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06 December 2007

Protein ups metabolism in mice

Tricking muscle tissue to burn rather than store fat has succeeded in increasing the average life span of mice and staved off some age-related diseases, US researchers have found.

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Tricking muscle tissue to burn rather than store fat has succeeded in increasing the average life span of mice and staved off some age-related diseases, US researchers have found.

Mice bred to make too much of a protein known as uncoupling protein 1 released food energy as heat instead of storing it as fat.

"What we're uncoupling is the process of burning energy from storing energy," said Dr Clay Semenkovich of Washington University School of Medicine in St. Louis, Missouri whose research appears in the journal Cell Metabolism.

"Normally when you metabolise food, you take the energy that comes from that food, and you store it. In essence, you are coupling the energy in the food into a stored form," Semenkovich said.

What the study found
Mice that overproduced this uncoupling protein in their muscle tissue weighed less and had less fat tissue, even though they ate the same amount as normal mice in the study.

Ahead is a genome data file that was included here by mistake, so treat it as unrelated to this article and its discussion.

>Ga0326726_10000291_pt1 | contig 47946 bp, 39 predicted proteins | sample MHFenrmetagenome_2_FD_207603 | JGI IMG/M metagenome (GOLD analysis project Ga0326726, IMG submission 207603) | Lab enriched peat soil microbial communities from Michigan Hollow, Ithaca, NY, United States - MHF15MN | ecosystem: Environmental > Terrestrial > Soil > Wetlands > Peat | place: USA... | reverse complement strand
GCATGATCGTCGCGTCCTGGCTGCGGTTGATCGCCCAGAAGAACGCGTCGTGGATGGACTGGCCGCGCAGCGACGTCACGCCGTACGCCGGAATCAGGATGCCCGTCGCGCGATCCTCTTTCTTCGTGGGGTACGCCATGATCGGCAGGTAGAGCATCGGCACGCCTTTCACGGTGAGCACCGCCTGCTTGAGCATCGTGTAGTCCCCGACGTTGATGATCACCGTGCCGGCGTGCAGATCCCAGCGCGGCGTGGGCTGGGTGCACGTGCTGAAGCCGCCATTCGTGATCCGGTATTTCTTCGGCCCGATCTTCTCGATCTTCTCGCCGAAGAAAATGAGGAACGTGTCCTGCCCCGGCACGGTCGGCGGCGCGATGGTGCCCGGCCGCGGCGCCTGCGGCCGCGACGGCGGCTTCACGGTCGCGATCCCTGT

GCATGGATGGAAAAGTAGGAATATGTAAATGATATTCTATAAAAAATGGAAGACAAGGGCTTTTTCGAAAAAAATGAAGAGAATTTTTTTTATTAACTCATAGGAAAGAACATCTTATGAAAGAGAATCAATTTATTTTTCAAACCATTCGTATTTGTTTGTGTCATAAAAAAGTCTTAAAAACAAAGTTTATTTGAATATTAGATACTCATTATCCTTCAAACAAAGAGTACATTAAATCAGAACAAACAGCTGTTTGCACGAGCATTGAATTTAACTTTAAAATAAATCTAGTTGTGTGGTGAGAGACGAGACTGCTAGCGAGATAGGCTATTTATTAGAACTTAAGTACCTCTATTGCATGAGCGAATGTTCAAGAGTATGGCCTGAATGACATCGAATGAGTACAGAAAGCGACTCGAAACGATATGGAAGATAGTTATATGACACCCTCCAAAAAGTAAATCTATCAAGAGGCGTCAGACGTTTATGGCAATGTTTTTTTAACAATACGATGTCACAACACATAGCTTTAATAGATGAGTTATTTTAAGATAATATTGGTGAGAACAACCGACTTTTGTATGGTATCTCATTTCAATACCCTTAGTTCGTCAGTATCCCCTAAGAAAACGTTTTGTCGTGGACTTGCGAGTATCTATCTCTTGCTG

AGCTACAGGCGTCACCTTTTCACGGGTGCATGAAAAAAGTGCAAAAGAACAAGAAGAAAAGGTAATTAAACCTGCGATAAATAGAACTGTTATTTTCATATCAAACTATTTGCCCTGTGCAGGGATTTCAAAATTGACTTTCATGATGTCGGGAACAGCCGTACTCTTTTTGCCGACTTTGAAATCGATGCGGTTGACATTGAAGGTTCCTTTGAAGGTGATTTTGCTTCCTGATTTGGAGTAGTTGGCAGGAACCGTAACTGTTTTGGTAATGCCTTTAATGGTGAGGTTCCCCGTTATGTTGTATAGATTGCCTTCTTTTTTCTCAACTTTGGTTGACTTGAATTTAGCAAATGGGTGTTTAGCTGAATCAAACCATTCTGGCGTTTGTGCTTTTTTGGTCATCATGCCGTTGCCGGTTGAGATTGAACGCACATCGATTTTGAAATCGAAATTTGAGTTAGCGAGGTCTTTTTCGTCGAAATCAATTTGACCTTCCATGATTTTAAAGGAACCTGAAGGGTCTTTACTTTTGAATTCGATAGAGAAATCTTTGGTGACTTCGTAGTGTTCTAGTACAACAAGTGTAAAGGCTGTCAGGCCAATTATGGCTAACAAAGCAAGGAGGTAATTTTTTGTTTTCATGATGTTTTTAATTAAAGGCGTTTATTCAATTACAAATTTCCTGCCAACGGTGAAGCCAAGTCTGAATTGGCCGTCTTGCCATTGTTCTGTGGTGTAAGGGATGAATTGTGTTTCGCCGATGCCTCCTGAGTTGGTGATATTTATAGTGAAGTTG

"They lived about three months longer on average, which translates into six or seven years in human life, which is pretty good," Semenkovich said.

The protein did not extend the maximum life span of the mice, but it did increase their average life span, perhaps because they were less prone to age-related diseases, Semenkovich said.

Mice in the study had a lower incidence of vascular disease, hypertension and lymphoma, a type of cancer.

Semenkovich said these same uncoupling proteins occur in humans, and genetic variations in the proteins have been linked with people weighing more or less.

"It may be possible to accelerate metabolism and find an alternative way of treating diseases," he said. – (Reuters)

Read more:
Fat's effect on the body
The brain during fasting

 
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